Green pepper

Green pepper

Harvested when still young on the vine, Kampot green pepper aromas literally explode on the palate with a very mild pepperiness. This fresh pepper accommodates perfectly a grilled squid dish.
This fresh pepper is a perfect match for a fried squid dish

Black Pepper

Kampot black pepper delivers a strong and delicate aroma. Its taste, which can range from intensely spicy to mildly sweet, reveals hints of flower, eucalyptus and mint.
This black pepper suits all kind of dishes and distinguishes itself in particular with grilled fish.

Kampot peppers’ specificities come from the mildness of their spice, the freshness and complexity of their aromas and their exceptionnal lingering taste.

Black Pepper
Red pepper

Red pepper

This disconcerting pepper allows for the wildest combinations, from wild meat seasoning to vanilla desserts.

Harvested when the berry is fully mature on the vine, Kampot red pepper delivers a powerful and fruity aroma. Its taste combines the spicy, mature flavor of black pepper with a sugary sweetness.

White pepper

Kampot red and white peppers are extremely rare due to the difficulty in harvesting fully mature pepper. Only a few hundreds of kilos are produced each year.

Obtained by soaking the red berries in water for a few days, Kampot white pepper develops an intense bouquet and delicate aroma. Its strong spicy taste carries notes of fresh grass and lime.

White pepper

History

A Terroir

A Terroir

Kampot pepper gets its name from the southern province of Kampot in Cambodia. This province, bordered on the south by the Siam gulf, is well known for its beautiful scenery and the genuine kindness of its inhabitants.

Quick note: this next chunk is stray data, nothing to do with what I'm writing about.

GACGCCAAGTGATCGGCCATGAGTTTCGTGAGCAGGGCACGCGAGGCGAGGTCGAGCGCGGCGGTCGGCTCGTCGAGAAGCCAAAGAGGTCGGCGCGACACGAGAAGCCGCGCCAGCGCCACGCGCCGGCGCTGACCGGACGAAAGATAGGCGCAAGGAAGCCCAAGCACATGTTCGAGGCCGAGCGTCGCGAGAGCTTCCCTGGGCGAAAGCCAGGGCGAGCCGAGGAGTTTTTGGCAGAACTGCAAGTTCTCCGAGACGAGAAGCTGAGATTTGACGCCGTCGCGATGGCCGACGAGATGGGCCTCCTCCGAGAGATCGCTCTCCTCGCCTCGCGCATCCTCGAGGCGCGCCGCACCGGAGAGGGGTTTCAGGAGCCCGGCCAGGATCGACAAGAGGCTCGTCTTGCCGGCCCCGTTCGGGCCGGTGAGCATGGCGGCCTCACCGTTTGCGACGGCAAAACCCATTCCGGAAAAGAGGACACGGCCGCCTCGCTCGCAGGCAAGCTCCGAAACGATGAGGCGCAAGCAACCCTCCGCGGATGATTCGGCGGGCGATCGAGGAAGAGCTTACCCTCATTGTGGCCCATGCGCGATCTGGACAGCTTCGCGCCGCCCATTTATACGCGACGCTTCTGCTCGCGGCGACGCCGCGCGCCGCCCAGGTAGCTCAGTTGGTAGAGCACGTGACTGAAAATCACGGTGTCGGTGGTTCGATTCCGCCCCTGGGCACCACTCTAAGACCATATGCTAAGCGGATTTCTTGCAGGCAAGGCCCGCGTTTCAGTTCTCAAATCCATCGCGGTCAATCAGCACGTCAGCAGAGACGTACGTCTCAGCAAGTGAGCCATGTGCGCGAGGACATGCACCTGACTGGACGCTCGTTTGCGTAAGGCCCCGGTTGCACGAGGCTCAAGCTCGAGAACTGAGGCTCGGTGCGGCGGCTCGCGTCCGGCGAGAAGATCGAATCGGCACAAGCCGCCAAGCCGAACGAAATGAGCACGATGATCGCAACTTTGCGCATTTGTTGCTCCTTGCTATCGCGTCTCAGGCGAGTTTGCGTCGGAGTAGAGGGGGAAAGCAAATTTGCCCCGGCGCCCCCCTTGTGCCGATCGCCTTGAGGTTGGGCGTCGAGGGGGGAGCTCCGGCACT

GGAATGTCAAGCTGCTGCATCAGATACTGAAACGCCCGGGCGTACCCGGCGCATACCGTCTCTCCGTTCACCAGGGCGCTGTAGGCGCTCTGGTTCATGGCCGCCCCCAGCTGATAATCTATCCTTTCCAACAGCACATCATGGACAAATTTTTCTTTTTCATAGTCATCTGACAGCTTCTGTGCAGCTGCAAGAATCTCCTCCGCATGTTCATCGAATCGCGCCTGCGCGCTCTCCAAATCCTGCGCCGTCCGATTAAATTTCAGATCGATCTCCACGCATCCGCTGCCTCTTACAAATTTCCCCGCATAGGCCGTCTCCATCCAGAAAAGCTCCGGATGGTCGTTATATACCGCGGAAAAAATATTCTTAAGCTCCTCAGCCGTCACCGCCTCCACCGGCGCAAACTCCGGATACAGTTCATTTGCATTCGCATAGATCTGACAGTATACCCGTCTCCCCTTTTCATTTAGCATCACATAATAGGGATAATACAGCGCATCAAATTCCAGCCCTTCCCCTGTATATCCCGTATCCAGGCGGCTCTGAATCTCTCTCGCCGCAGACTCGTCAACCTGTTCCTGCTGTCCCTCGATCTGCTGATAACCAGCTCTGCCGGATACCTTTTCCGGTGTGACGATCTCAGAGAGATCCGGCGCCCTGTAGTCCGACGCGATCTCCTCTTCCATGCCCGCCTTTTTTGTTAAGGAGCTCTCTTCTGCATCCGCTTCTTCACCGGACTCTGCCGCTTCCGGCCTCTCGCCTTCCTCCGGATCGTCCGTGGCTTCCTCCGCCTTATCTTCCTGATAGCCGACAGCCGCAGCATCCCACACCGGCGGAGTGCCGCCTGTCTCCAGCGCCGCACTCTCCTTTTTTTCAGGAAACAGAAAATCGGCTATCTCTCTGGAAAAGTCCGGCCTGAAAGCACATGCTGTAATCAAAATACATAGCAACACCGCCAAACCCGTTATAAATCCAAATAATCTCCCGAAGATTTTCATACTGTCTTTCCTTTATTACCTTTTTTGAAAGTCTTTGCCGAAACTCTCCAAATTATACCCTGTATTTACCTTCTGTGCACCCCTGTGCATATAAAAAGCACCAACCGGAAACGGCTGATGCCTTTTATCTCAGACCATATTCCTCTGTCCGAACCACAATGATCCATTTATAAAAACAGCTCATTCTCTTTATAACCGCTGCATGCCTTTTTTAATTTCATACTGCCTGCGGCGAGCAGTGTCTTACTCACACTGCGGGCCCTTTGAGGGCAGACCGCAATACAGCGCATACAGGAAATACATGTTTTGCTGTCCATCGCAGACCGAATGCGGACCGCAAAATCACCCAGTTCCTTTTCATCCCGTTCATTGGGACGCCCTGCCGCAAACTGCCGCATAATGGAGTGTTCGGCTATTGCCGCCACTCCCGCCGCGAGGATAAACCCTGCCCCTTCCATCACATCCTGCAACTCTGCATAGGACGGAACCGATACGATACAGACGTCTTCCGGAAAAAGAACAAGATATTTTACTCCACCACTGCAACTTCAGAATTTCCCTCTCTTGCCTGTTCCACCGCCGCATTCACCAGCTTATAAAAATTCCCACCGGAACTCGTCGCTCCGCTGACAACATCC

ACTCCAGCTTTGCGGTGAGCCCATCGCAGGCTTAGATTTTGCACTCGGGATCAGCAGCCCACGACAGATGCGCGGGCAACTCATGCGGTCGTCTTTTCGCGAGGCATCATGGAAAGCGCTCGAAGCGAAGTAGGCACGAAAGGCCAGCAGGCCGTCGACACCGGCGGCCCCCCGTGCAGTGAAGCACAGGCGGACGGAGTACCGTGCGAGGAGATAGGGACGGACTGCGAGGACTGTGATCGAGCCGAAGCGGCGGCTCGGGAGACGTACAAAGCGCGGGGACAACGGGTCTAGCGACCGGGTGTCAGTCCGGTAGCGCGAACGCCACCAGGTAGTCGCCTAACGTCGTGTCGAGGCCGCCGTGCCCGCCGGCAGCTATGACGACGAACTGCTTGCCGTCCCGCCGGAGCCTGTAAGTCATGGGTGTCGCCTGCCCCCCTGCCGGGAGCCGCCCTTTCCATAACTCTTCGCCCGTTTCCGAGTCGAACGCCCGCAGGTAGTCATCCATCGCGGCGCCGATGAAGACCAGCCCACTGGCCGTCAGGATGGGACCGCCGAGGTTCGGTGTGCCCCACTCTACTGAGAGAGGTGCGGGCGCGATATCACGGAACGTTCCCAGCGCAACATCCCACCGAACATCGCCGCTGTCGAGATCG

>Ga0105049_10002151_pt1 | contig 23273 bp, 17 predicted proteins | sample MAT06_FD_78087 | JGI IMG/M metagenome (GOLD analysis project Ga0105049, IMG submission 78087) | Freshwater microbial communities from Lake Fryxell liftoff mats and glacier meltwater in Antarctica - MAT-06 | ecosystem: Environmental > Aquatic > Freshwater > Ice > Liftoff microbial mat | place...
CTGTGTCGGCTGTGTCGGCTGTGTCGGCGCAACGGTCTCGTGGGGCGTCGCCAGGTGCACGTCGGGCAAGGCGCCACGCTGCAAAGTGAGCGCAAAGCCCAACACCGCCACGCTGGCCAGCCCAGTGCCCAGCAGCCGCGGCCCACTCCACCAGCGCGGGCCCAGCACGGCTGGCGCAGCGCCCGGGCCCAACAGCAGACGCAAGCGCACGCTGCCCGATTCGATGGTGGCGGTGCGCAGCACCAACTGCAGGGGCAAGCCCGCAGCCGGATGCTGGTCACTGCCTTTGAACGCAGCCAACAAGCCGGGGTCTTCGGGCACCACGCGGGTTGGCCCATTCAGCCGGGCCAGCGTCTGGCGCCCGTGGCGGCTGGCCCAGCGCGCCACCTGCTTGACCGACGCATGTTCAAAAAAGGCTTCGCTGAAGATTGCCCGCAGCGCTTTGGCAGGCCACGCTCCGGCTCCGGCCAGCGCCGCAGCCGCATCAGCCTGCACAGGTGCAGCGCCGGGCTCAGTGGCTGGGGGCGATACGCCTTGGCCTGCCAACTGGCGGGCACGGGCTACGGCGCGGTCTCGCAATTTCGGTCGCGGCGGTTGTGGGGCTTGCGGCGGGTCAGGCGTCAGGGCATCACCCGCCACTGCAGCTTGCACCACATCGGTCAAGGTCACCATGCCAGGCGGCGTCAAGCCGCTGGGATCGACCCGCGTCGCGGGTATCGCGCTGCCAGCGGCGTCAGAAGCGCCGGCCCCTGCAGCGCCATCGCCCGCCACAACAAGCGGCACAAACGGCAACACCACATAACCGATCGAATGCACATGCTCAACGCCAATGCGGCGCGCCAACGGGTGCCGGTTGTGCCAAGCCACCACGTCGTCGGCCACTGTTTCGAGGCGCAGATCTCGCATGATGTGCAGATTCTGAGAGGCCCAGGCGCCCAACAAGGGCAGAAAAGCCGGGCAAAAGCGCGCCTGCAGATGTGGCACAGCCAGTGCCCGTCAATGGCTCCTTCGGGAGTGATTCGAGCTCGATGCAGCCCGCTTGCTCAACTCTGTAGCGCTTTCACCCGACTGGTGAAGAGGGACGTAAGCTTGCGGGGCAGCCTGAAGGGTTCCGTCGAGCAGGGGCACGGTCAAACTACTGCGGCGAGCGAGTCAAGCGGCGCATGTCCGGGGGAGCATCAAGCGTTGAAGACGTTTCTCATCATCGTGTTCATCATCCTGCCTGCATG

A “terroir” is a combination of natural (climate, soil, hydrology) and human (know-how) factors that dictate the production and elaboration of a product.

Production Area

Production Area

Kampot Pepper is grown in some districts of Kampot province and of the neighbouring province of Kep.

Soil Types

Soil Types

The porous soils of the Phnom Voa mountain surroundings are essential to Kampot pepper cultivation as they allow a good drainage of rain water, especially during rainy season.

The origin of a product, the natural environment of the production region, leads to subtle difference of its quality, of its taste, and gives that origin products’ its particular style, and its distinctive character.

Quality Products

Quality Products

Fruits from Kampot region are sought after in Cambodia for their exceptional qualities: coconuts, durian, mangos... and pepper of course.

The region of Kep and Kampot has these specific attributes that make the pepper grown there unique.

A Secular History

A Secular History

From Angkor civilization...

Pepper in Cambodia has a centuries’ long history which precedes the great civilization of the kings of Angkor. The Chinese explorer Tchéou Ta Kouan describes pepper production in Cambodia as early as the 13th century.

 

To Indonesian wars...

In 1873-1874, war erupted in the Aceh province of Indonesia. Unable to contain the powerful Dutch army, the sultan of Aceh - not wanting to leave this wealth in the hands of his enemies - burned down his pepper plantation. Part of the production then moved to Cambodia, in the Kampot region.

French protectorate

French protectorate

Kampot province witnessed a real “pepper fever” with the arrival of the French colonists at the end of the 19th century. They intensified the production and produced up to 8000 tonnes a year at the beginning of the next century.